UnBound Seattle is committed to seeing sex trafficking ended in Seattle. A common misconception we encounter is that human trafficking only happens in other countries. It can’t really be happening here, can it?
According to Polaris Project in 2015, Washington was the 14th highest state in regards to volume of phone calls to the National Human Trafficking Hotline1. As you can see in the image above, the majority of volume was focused in the Seattle area1. That alone perpetuates the need for anti-trafficking efforts, but there are even more startling facts about sex trafficking in Seattle that motivate us to action.
In 2008 (8 years ago), research suggested a conservative estimate of 300-500 girls under 18 were being sold for sex in Seattle every night, but estimates were more like 1,000 in 20092. Fast forward 8 years, and the estimate is likely higher due to the increase of portable technology and accessibility.
While many cities experienced decreases in the underground market of sex trafficking, Seattle saw a sharp increase from $50.3 million to $112 million, growing about 123 percent between 2003-2007.3
Seattle's proximity to an international border, major ports, and the I-5 corridor make Washington an attractive place for exploiters and traffickers.4
One third of runaways are approached by a pimp within 48 hours of leaving home.5
1 in 5 of the 11,800 runaways reported to the National Center for Missing & Exploited Children® in 2015 were likely sex tracking victims.6 As of the time of writing this, 66 children were missing in Washington state, according to Washington State Patrol Missing Children Report.7
Women in prostitution die at 3 times the rate of their peers.8
This is just a glimpse into the individual lives of those being sex trafficked in our city. Once survivors have been removed from trafficking situations, they face numerous challenges in their long journey to healing including complex trauma, addiction, and extreme difficulty getting a job or place to live. In Seattle, there are less than 15 long-term beds for women coming out of prostitution.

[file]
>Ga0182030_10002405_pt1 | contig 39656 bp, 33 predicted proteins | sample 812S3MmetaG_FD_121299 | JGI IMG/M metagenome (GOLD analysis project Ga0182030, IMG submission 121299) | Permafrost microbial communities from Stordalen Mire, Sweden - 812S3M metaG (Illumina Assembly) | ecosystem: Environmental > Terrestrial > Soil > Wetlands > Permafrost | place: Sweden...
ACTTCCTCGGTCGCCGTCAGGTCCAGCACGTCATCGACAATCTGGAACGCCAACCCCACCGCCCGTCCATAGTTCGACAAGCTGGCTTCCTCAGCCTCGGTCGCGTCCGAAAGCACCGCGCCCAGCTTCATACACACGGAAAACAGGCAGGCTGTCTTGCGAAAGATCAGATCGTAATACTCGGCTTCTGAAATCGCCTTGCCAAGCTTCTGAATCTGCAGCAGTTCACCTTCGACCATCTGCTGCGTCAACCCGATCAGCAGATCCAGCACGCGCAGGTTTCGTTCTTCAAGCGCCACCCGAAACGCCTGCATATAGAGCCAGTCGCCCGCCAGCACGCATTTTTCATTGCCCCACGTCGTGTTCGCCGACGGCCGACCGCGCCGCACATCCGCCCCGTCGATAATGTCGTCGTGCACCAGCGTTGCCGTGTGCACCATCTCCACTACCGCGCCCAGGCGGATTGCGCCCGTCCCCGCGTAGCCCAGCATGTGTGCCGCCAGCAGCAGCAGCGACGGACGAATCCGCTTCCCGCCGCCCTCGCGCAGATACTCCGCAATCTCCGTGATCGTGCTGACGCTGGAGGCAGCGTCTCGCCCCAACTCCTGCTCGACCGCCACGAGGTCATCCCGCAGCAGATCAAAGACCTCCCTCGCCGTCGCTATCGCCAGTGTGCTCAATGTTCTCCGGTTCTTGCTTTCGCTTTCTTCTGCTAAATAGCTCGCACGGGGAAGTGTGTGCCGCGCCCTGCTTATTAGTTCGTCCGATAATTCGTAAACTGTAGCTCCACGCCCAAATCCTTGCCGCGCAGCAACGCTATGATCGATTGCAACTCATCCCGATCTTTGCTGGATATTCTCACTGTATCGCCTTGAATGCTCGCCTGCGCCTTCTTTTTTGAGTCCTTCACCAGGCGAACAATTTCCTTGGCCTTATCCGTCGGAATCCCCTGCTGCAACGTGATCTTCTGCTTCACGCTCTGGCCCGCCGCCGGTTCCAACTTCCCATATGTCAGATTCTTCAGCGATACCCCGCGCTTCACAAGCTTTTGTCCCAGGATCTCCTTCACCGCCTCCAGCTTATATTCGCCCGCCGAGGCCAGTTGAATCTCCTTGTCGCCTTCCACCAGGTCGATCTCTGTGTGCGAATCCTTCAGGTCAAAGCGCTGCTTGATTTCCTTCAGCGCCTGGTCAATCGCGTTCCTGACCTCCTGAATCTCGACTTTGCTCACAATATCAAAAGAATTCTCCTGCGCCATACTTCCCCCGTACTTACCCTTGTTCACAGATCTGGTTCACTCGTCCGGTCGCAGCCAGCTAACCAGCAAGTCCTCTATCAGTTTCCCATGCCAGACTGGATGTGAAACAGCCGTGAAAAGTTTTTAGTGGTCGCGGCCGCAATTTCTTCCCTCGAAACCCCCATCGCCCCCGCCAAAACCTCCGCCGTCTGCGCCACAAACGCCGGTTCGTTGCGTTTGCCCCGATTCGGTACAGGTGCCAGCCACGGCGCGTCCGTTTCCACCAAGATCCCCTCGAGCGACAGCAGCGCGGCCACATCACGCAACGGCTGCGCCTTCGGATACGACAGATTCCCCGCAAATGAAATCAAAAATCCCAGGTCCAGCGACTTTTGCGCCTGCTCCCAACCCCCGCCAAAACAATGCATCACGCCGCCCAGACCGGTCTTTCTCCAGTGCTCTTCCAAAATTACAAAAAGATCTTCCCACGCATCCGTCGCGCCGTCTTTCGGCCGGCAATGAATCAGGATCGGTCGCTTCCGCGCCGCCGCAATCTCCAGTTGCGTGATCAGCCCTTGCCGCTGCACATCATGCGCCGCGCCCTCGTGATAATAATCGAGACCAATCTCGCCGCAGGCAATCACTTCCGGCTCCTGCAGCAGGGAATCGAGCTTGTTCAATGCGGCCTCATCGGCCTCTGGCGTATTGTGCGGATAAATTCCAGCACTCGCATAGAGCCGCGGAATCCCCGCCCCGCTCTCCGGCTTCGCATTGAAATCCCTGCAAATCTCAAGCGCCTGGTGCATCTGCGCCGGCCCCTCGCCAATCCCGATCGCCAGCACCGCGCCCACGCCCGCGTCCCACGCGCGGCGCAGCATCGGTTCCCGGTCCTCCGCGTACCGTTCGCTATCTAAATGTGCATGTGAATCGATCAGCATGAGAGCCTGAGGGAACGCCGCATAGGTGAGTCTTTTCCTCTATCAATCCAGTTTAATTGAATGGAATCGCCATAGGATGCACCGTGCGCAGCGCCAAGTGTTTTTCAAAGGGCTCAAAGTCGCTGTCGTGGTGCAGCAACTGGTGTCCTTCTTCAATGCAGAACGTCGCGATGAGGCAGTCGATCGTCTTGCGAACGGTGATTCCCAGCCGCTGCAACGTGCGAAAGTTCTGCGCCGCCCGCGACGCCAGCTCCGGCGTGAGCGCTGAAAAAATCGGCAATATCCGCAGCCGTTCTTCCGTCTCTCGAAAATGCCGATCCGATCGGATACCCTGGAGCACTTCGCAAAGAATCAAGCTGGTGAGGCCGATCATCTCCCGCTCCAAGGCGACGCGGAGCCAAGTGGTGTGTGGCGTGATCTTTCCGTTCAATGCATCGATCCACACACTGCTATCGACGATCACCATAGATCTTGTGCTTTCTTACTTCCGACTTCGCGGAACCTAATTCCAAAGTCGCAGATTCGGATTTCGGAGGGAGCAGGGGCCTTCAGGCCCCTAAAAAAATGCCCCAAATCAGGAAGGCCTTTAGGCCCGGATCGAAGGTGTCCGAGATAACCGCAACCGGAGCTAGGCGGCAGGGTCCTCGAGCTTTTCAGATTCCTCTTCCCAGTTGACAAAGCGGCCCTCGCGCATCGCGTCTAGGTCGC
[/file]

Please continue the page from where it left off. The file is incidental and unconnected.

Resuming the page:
But UnBound Seattle believes that we can intercept in each of these areas. Find out more about our prevention, education, and aftercare programs here and join the fight against sex trafficking in our city.
You can also sign up for our 4-week email course to find receive more information about sex trafficking in Seattle and how you can play a part in ending it.
1. National Human Trafficking Resource Center (2015). National Human Trafficking Resource Center (NHTRC) Data Breakdown: Washington State Report. Retrieved from https://traffickingresourcecenter.org/sites/default/files/NHTRC%202015%20Washington%20State%20Report%20-%20WA%20-%2001.01.15%20-%2012.31.15_OTIP_Edited_06-08-16.pdf
2. Boyer, D. (2008) Who Pays the Price? Assessment of youth involvement in prostitution in Seattle. Seattle, WA. City of Seattle Human Services Department.
3. Urban Institute (2014). The Hustle: Economics of the Underground Commercial Sex Industry. Retrieved from http://apps.urban.org/features/theHustle/index.html
4. State of Washington, Office of Superintendent of Public Instruction (n.d.). Commercial Sexual Exploitation, Abuse and Trafficking of Children and Youth. Retrieved from http://www.k12.wa.us/safetycenter/CSEC/pubdocs/Sexual-Exploitation-and-Trafficking-of-Children-and-Youth.pdf
5. Luna, Gina (2013). Capitol Hill Isn’t Immune to Sex Trafficking. Capitol Hill Times. Retrieved from http://www.capitolhilltimes.com/2013/08/capitol-hill-isnt-immune-to-sex-trafficking/
8. American Journal of Epidemiology (2015). Mortality in an Open Cohort of Long-term Prostitute Women.